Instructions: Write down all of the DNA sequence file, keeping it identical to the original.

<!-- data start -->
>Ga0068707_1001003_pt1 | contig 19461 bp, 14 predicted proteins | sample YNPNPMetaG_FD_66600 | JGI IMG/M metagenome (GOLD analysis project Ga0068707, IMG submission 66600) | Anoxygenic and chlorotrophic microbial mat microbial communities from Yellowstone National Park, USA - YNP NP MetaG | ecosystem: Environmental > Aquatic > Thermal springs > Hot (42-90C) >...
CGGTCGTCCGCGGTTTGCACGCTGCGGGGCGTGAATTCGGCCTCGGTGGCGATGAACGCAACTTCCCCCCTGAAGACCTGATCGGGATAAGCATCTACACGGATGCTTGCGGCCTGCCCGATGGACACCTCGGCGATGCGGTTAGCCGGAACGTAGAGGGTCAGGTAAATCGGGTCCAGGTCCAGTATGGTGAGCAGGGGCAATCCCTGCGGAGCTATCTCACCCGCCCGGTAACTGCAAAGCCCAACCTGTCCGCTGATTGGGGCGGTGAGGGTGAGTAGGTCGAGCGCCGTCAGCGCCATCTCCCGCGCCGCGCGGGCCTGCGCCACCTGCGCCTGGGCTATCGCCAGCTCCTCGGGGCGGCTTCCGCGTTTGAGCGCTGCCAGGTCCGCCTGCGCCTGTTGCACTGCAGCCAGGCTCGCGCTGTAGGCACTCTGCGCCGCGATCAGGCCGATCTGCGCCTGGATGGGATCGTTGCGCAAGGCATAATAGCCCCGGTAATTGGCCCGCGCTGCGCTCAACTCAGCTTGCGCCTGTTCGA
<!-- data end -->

>Ga0068707_1001003_pt1 | contig 19461 bp, 14 predicted proteins | sample YNPNPMetaG_FD_66600 | JGI IMG/M metagenome (GOLD analysis project Ga0068707, IMG submission 66600) | Anoxygenic and chlorotrophic microbial mat microbial communities from Yellowstone National Park, USA - YNP NP MetaG | ecosystem: Environmental > Aquatic > Thermal springs > Hot (42-90C) >...
CGGTCGTCCGCGGTTTGCACGCTGCGGGGCGTGAATTCGGCCTCGGTGGCGATGAACGCAACTTCCCCCCTGAAGACCTGATCGGGATAAGCATCTACACGGATGCTTGCGGCCTGCCCGATGGACACCTCGGCGATGCGGTTAGCCGGAACGTAGAGGGTCAGGTAAATCGGGTCCAGGTCCAGTATGGTGAGCAGGGGCAATCCCTGCGGAGCTATCTCACCCGCCCGGTAACTGCAAAGCCCAACCTGTCCGCTGATTGGGGCGGTGAGGGTGAGTAGGTCGAGCGCCGTCAGCGCCATCTCCCGCGCCGCGCGGGCCTGCGCCACCTGCGCCTGGGCTATCGCCAGCTCCTCGGGGCGGCTTCCGCGTTTGAGCGCTGCCAGGTCCGCCTGCGCCTGTTGCACTGCAGCCAGGCTCGCGCTGTAGGCACTCTGCGCCGCGATCAGGCCGATCTGCGCCTGGATGGGATCGTTGCGCAAGGCATAATAGCCCCGGTAATTGGCCCGCGCTGCGCTCAACTCAGCTTGCGCCTGTTCGA